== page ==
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faculty

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faculty


  2  definitions  found 
 
  From  Webster's  Revised  Unabridged  Dictionary  (1913)  [web1913]: 
 
  Faculty  \Fac"ul*ty\,  n.;  pl  {Faculties}.  [F.  facult?,  L. 
  facultas  fr  facilis  easy  (cf.  facul  easily),  fr  fecere  to 
  make  See  {Fact},  and  cf  {Facility}.] 
  1.  Ability  to  act  or  perform,  whether  inborn  or  cultivated; 
  capacity  for  any  natural  function;  especially,  an  original 
  mental  power  or  capacity  for  any  of  the  well-known  classes 
  of  mental  activity;  psychical  or  soul  capacity;  capacity 
  for  any  of  the  leading  kinds  of  soul  activity,  as 
  knowledge,  feeling,  volition;  intellectual  endowment  or 
  gift;  power;  as  faculties  of  the  mind  or  the  soul. 
 
  But  know  that  in  the  soul  Are  many  lesser  faculties 
  that  serve  Reason  as  chief.  --Milton. 
 
  What  a  piece  of  work  is  a  man  !  how  noble  in  reason 
  !  how  infinite  in  faculty  !  --Shak. 
 
  2.  Special  mental  endowment;  characteristic  knack. 
 
  He  had  a  ready  faculty,  indeed,  of  escaping  from  any 
  topic  that  agitated  his  too  sensitive  and  nervous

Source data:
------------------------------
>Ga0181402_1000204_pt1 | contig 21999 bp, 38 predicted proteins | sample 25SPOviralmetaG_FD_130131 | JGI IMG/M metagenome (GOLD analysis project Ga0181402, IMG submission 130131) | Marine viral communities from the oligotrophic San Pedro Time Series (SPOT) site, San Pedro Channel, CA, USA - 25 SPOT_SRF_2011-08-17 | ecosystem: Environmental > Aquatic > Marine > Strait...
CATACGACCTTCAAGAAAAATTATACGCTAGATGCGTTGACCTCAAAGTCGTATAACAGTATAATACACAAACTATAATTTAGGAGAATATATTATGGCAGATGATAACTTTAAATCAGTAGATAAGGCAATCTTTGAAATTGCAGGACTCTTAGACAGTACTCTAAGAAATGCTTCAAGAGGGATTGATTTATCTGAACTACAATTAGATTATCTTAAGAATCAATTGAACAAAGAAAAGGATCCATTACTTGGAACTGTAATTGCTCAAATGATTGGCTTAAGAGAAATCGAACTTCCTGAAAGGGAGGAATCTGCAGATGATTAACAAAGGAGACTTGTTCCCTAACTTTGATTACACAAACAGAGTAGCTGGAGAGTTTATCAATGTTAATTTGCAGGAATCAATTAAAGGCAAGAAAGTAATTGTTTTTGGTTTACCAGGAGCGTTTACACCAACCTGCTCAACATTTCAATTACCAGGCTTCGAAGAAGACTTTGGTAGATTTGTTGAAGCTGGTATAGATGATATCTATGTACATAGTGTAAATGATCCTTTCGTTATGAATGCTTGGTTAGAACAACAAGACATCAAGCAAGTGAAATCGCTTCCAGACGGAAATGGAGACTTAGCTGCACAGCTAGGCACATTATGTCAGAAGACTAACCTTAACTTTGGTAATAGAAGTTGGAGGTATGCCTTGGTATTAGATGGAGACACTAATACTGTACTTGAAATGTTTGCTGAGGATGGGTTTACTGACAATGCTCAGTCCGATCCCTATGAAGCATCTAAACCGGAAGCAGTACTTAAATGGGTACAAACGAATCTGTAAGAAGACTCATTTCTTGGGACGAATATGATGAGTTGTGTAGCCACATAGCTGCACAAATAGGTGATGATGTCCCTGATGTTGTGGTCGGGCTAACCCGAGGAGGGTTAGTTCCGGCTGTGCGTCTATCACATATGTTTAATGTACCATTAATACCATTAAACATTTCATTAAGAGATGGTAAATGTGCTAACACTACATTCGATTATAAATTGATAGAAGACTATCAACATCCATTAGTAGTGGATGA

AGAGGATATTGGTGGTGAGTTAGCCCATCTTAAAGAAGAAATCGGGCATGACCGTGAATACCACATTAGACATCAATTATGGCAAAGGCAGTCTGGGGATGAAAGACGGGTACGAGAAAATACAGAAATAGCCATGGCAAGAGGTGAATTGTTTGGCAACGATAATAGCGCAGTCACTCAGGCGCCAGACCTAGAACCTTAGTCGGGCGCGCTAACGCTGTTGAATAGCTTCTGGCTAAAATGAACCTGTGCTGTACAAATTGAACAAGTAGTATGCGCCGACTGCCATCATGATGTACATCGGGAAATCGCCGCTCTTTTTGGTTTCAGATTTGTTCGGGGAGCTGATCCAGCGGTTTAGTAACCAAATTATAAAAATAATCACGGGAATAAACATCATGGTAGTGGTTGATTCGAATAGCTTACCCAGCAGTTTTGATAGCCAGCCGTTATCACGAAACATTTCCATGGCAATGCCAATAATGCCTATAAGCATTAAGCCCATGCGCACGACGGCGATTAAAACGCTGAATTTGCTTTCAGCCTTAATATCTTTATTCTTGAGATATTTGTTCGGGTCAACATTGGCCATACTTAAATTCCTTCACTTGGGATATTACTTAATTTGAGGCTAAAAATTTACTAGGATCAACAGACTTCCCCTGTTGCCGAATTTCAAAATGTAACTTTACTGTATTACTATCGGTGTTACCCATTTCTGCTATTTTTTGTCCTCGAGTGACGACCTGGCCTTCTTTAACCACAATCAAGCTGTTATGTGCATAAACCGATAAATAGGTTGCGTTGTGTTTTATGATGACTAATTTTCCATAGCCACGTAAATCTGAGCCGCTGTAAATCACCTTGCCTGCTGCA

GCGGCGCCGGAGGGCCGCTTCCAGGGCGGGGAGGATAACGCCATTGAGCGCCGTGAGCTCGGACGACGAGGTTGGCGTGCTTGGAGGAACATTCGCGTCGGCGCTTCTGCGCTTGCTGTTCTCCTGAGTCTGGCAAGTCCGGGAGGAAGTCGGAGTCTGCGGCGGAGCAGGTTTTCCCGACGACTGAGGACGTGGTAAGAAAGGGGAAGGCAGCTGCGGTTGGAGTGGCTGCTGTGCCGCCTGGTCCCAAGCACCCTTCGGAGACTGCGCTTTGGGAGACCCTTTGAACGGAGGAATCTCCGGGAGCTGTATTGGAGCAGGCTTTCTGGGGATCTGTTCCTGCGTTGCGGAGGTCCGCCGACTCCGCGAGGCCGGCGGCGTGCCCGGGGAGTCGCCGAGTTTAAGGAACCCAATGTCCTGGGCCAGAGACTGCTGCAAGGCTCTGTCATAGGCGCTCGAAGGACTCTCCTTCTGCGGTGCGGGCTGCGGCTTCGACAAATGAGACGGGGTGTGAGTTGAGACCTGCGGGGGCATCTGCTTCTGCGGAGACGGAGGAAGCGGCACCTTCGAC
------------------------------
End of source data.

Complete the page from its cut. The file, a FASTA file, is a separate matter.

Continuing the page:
temperament.  --Hawthorne. 
 
  3.  Power;  prerogative  or  attribute  of  office.  [R.] 
 
  This  Duncan  Hath  borne  his  faculties  so  meek. 
  --Shak. 
 
  4.  Privilege  or  permission,  granted  by  favor  or  indulgence, 
  to  do  a  particular  thing  authority;  license; 
  dispensation. 
 
  The  pope  .  .  .  granted  him  a  faculty  to  set  him  free 
  from  his  promise.  --Fuller. 
 
  It  had  not  only  faculty  to  inspect  all  bishops' 
  dioceses,  but  to  change  what  laws  and  statutes  they 
  should  think  fit  to  alter  among  the  colleges. 
  --Evelyn. 
 
  5.  A  body  of  a  men  to  whom  any  specific  right  or  privilege  is 
  granted;  formerly,  the  graduates  in  any  of  the  four 
  departments  of  a  university  or  college  (Philosophy,  Law, 
  Medicine,  or  Theology),  to  whom  was  granted  the  right  of 
  teaching  (profitendi  or  docendi)  in  the  department  in 
  which  they  had  studied;  at  present,  the  members  of  a 
  profession  itself  as  the  medical  faculty;  the  legal 
  faculty,  ect. 
 
  6.  (Amer.  Colleges)  The  body  of  person  to  whom  are  intrusted 
  the  government  and  instruction  of  a  college  or  university, 
  or  of  one  of  its  departments;  the  president,  professors, 
  and  tutors  in  a  college. 
 
  {Dean  of  faculty}.  See  under  {Dean}. 
 
  {Faculty  of  advocates}.  (Scot.)  See  under  {Advocate}. 
 
  Syn:  Talent;  gift;  endowment;  dexterity;  expertness; 
  cleverness;  readiness;  ability;  knack. 
 
  From  WordNet  r  1.6  [wn]: 
 
  faculty 
  n  1:  one  of  the  inherent  cognitive  or  perceptual  powers  of  the 
  mind  [syn:  {mental  faculty},  {module}] 
  2:  the  body  of  teachers  and  administrators  at  a  school;  "the 
  dean  addressed  the  letter  to  the  entire  staff  of  the 
  university"  [syn:  {staff}] 




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